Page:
What’s legal and what’s not?

While the concept of cold calling isn’t entirely illegal, there are strict restrictions in place dictating what methods can and can’t be used. Under the Privacy and Electronic Communications (EC Directive) Regulations 2003, the use of automated calling systems is prohibited. This means any system capable of automatically making a series of calls to more than one number and transmitting pre-recorded sounds is out. That said, if the individual has subscribed to a service exceptions are made.

If a private individual or business has listed its number in the Telephone Preference Service register or the Corporate Telephone Preference Service register, unsolicited calls for direct marketing purposes are illegal and should not be made under any circumstance. There is a 28 day grace period post listing, which means that if any numbers on the register are called during this time the caller will not be accused of contravening the regulations.

TPS Check – Selectabase can filter your data against TPS, CTPS and more...

So how can you determine which numbers you can call and which numbers you can’t? Selectabase offers users access to a super-fast online checking service that determine whether or not it’s safe to phone a number. Put simply, you can dial away all day long with the complete peace of mind that every number is 100% legal.

According to the latest stats from StartUp Britain and think tank Centre for Entrepreneurs, 2014 was a seriously successful year for British business. All up, a record-breaking 581,173 businesses were registered with Companies House, which represents a significant increase on 2013’s 526,447 and 2012’s 484,224 figures.

For businesses offering B2B goods and services the spike in start-ups is a fantastic opportunity to grow and expand. However, just because the market is saturated with potential it doesn’t mean that the journey is easy. Successfully courting start-ups and building long-term relationships requires a strategic approach underpinned by a combination of research and sales skills.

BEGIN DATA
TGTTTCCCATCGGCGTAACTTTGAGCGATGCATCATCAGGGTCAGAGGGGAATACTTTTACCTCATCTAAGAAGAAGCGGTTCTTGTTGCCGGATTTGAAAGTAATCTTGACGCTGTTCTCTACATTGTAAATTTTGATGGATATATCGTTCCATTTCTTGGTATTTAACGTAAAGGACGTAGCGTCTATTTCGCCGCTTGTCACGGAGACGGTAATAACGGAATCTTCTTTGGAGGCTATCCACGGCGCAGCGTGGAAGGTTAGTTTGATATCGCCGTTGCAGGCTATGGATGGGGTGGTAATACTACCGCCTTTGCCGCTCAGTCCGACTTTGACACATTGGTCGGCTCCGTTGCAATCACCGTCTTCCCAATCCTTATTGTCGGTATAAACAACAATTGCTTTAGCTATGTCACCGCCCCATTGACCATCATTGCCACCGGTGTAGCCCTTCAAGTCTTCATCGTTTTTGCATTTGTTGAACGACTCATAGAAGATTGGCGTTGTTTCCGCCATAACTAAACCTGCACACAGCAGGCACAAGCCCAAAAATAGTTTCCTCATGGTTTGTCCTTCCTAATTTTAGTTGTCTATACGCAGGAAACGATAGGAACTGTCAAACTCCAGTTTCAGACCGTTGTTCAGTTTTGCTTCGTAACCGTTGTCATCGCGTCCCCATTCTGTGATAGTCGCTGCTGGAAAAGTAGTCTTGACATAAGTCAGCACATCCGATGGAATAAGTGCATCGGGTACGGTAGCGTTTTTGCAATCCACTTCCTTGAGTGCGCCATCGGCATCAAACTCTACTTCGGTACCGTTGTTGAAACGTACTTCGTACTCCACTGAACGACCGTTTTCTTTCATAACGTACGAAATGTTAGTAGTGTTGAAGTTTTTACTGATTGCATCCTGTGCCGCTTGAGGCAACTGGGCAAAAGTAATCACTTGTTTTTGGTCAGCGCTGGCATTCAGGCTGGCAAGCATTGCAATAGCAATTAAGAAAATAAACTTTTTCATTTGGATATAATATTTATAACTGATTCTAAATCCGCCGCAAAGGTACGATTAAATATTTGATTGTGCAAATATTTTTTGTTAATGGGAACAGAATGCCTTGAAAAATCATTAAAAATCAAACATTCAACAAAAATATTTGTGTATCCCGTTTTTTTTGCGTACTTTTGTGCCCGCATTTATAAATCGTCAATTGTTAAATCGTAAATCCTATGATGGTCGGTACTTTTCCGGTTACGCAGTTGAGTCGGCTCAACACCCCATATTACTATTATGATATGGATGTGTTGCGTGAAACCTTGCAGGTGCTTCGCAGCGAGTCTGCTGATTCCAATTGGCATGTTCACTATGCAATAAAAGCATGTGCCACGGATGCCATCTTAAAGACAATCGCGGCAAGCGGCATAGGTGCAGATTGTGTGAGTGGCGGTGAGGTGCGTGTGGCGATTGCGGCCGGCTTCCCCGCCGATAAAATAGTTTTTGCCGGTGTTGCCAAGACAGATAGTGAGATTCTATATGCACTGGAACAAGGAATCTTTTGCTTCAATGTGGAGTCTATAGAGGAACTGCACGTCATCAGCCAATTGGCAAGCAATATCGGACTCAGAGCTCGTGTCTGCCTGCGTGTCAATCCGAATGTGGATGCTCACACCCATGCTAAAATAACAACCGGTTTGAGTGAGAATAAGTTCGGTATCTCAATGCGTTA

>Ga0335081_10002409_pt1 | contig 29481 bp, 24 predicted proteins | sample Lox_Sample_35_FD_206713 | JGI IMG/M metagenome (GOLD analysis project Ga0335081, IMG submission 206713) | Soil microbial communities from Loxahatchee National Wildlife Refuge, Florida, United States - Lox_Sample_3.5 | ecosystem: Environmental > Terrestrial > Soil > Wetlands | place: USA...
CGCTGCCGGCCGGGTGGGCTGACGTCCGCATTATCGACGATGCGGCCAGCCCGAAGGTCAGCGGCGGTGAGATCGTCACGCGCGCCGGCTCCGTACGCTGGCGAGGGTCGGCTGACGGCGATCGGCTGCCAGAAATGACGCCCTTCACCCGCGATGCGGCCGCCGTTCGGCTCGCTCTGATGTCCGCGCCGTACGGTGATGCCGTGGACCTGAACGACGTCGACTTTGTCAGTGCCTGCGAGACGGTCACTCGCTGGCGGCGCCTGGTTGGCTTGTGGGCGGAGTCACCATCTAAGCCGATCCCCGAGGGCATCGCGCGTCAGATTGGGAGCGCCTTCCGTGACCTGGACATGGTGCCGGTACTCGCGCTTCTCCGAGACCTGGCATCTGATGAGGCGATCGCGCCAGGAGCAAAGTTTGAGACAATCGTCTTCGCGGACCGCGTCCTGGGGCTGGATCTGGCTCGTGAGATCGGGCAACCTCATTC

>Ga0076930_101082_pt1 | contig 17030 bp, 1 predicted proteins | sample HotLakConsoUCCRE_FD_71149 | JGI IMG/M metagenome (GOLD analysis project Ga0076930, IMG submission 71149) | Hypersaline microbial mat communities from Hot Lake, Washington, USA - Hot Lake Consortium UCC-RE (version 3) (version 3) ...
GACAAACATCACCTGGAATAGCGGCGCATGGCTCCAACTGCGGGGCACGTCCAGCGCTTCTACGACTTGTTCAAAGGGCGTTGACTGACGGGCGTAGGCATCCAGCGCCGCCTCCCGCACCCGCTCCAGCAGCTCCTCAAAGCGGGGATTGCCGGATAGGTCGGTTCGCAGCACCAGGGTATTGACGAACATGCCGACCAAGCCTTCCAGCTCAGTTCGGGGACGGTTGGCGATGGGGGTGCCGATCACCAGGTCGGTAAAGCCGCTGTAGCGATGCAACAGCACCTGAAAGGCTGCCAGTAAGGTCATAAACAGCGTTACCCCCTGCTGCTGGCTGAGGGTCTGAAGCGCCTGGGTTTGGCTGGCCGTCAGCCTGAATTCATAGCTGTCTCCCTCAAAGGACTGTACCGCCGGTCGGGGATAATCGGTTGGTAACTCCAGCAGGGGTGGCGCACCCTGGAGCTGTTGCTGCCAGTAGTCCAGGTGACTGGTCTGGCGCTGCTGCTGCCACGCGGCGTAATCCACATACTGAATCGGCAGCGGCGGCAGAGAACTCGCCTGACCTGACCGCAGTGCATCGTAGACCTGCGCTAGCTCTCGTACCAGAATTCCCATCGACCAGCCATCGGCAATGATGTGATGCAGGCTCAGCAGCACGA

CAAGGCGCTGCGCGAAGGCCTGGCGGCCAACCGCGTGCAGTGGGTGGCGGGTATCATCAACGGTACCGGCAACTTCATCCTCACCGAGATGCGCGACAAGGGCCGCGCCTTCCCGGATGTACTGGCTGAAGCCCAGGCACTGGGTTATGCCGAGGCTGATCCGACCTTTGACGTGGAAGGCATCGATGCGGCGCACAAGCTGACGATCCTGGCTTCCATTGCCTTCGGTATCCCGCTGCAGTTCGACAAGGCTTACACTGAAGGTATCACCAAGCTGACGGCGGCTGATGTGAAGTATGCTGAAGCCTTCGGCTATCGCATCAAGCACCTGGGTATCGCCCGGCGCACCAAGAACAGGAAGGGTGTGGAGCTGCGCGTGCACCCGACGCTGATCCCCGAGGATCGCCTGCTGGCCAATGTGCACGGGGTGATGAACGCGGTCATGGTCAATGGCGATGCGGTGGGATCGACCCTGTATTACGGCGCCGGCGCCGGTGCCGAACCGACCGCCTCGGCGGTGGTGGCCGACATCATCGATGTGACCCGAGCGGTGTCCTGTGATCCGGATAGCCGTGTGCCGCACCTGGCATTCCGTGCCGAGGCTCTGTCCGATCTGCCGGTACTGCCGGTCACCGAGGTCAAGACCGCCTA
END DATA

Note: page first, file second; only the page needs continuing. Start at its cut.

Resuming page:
Want to know more about how to nail it? Read on for our guide to finding and selling to new business start-ups.

1. Find the right market

One of the biggest challenges of selling B2B goods and services is tapping into the right market. Sure, there may have been almost 600,000 start-ups operating in Britain in 2014. However, each is unique and very few will have exactly the same needs and requirements. For this reason, it’s important to track down the businesses that are most likely to respond to your advances. When it comes to sourcing relevant contact numbers while still complying with the strict Telecommunications (Data Protection and Privacy) Regulations 1999 that are in place, Selectabase is a fantastic resource.

2. Establish tiered pricing models

Whatever the sector, start-ups share an inherent sense of newness. For this reason, they’re unlikely to want to commit to any long-term plans that could restrict future growth. By offering tiered pricing models, your product or service will be hugely appealing to businesses anticipating unprecedented and unpredictable growth. Offering start-ups an ‘only pay for what you need’ option is also an effective way to make them feel as though they’re securing a great deal and wasting zero resources.

3. Support their business goals

The best way to get start-ups on board is to show them that your goods or services are aligned with their business objectives. Take the time to determine what it is that they’re aiming for, and then highlight how your business can help them get there, fast! Is it more flexibility, heightened support, better payment plans, extra credit, networking assistance or some other perk? Whatever the benefit, show them why they need it, now.

4. Get in touch with the right people

When selling to start-ups it’s important to get your message to the right person. You should also tailor the language and tone to directly appeal to decision makers. For example, if your product is all about tech features address your initial communication to the CTO. If it offers financial savings target the CFO.